• Make: Winnebago
  • Model: Brave
  • Chassis: Chevy
  • Engine: 350
Re: Strykersd's 1971 C20 Brave
« Reply #121 on: May 21, 2020, 06:22 PM »
It's been a busy 2020 for my Brave!  In January I started the year out with a trip to Tuscon and Tombstone, Arizona with some buddies.  We were in Tuscon for Roadkill's zip tie drags and decided to shoot out to Tombstone since we had a three day weekend for presidents day.  The Winnebago towed my GMC Sonoma and a dual axle trailer (probably 5000-5500lbs total) and got 7.5MPG while doing it!  My Sonoma blew second gear out of it's TH400 transmission on the first pass but I still had a good trip!

Come the end of the trip, my starter was acting up a little bit so once I got it home I decided to swap it out.  Thankfully I have so many SBC parts I had on one my shelf.  I took this opportunity to finally swap out the massive direct drive starter and replace it with a much smaller gear reduction starter. 



In February, a buddy and I drove the Brave out to Johnson Valley, California to spectate at the King of the Hammers race.  Nothing too crazy but it's so much nicer sleeping in the Winnebago than a tent in the desert.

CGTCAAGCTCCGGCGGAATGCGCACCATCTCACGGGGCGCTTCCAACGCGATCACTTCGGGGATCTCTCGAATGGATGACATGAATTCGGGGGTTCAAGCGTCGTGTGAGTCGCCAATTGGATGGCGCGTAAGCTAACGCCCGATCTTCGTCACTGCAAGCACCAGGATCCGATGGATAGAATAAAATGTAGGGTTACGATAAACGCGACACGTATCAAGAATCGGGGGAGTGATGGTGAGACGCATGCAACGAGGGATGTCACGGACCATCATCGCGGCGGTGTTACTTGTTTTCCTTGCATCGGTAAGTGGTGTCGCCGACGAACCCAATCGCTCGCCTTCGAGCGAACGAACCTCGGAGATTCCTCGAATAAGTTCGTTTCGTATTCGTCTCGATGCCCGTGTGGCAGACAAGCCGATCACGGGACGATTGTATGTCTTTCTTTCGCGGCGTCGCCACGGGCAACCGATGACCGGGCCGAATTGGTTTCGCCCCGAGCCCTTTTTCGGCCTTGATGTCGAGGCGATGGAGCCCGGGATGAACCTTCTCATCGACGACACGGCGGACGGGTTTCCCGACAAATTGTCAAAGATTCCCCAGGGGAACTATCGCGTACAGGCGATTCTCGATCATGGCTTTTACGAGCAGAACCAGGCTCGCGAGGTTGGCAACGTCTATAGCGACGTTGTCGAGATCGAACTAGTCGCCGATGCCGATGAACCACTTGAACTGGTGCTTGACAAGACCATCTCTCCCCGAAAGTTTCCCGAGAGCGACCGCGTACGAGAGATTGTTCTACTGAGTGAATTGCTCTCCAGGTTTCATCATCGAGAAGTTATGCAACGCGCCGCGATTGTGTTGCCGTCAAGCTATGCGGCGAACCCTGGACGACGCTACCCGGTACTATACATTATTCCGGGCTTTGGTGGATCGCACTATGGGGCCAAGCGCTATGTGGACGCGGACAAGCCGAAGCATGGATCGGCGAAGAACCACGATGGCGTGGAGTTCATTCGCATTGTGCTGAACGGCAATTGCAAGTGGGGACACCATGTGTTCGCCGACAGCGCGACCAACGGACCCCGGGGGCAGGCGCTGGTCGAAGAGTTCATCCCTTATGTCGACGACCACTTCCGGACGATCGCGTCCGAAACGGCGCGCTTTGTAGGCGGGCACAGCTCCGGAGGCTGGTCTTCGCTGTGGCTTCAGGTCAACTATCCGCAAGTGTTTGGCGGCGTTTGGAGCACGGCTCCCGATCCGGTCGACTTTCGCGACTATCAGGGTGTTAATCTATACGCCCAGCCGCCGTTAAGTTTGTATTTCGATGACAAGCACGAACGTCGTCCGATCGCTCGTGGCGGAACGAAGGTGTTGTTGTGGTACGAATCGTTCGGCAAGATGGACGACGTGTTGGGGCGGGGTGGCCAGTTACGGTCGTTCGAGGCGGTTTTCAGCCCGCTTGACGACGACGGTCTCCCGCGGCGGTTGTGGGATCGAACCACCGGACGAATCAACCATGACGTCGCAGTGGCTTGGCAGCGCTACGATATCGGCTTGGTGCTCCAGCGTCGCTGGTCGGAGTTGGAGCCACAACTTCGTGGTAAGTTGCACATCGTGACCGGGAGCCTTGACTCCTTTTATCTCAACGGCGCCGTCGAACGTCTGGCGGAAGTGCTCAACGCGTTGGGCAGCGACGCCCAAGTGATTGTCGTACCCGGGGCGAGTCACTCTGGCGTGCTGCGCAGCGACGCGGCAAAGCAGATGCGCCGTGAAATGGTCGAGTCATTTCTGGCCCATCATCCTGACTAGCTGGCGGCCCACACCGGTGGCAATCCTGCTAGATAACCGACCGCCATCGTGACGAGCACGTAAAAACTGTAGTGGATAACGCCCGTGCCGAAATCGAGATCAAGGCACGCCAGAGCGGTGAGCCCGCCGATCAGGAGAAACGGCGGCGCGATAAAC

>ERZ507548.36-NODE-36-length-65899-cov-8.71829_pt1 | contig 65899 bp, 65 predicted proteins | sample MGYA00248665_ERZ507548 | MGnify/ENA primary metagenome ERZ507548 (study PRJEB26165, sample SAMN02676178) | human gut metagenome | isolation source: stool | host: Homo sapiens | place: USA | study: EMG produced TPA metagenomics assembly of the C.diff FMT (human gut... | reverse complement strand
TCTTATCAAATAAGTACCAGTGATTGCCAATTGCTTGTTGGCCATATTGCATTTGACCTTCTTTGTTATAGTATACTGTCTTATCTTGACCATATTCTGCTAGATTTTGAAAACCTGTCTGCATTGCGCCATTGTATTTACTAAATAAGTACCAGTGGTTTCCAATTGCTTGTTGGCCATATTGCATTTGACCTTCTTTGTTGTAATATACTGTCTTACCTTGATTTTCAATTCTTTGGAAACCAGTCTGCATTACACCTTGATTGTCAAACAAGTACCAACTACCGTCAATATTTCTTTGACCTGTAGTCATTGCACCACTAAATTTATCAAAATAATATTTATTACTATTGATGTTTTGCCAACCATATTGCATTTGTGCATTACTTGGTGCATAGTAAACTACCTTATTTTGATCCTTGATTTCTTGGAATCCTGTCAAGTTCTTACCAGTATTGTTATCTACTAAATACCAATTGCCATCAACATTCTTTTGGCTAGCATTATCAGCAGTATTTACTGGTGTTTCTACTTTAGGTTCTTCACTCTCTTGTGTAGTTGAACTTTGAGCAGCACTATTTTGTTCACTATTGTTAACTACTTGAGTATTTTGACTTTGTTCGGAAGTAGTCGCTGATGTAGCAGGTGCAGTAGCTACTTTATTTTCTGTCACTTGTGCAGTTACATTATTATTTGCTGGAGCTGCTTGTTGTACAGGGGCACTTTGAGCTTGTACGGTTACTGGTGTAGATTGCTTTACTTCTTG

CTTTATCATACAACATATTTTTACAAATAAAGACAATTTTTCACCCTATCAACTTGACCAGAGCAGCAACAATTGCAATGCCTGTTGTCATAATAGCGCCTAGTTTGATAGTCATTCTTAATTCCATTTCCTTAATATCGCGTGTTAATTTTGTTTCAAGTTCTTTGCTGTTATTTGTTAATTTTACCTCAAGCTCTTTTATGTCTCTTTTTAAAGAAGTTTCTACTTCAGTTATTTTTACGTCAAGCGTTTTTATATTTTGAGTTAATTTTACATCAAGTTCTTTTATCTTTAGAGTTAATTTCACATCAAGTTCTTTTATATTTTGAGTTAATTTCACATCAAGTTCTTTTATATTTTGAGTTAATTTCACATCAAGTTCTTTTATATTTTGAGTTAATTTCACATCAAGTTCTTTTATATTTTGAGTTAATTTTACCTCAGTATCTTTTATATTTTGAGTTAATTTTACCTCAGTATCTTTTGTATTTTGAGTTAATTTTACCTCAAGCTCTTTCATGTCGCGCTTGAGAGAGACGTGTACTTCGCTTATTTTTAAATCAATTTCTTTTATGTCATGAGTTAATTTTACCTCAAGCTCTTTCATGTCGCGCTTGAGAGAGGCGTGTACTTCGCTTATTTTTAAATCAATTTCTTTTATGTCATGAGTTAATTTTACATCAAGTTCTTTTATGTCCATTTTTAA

When I got back from King of the Hammers I've been working on my offroad toy, my 1975 AMG Postal Jeep.  A big reason why I bought the Winnebago was for it to tow this jeep and my Sonoma.  When I got it, it was stock with a inline six engine, 2WD and 24" tires.  I've since added full width axles, stretched the wheelbase, converted it to 4WD and swapped in a V8 engine.

Once I got the postal jeep build done, I had to figure out some way to tow it with the Winnebago.  In the past I towed with a bumper mounted tow ball, but due to the height I would need my tow bar to be, I had to install a tow hitch.  Here's what I started with.

I re-enforced my frame extension, beefed up my bumper and added more supports that tie back into my frame.  Here's the finished product. 




Then this past weekend we took the Brave and my postal jeep out to the desert for the first time!  It was my first time flat towing and although it's not as nice as towing a trailer, it's a whole lot better knowing I can break the postal jeep and still get home.

And a picture of my girlfriend Taylor, our two dogs and myself.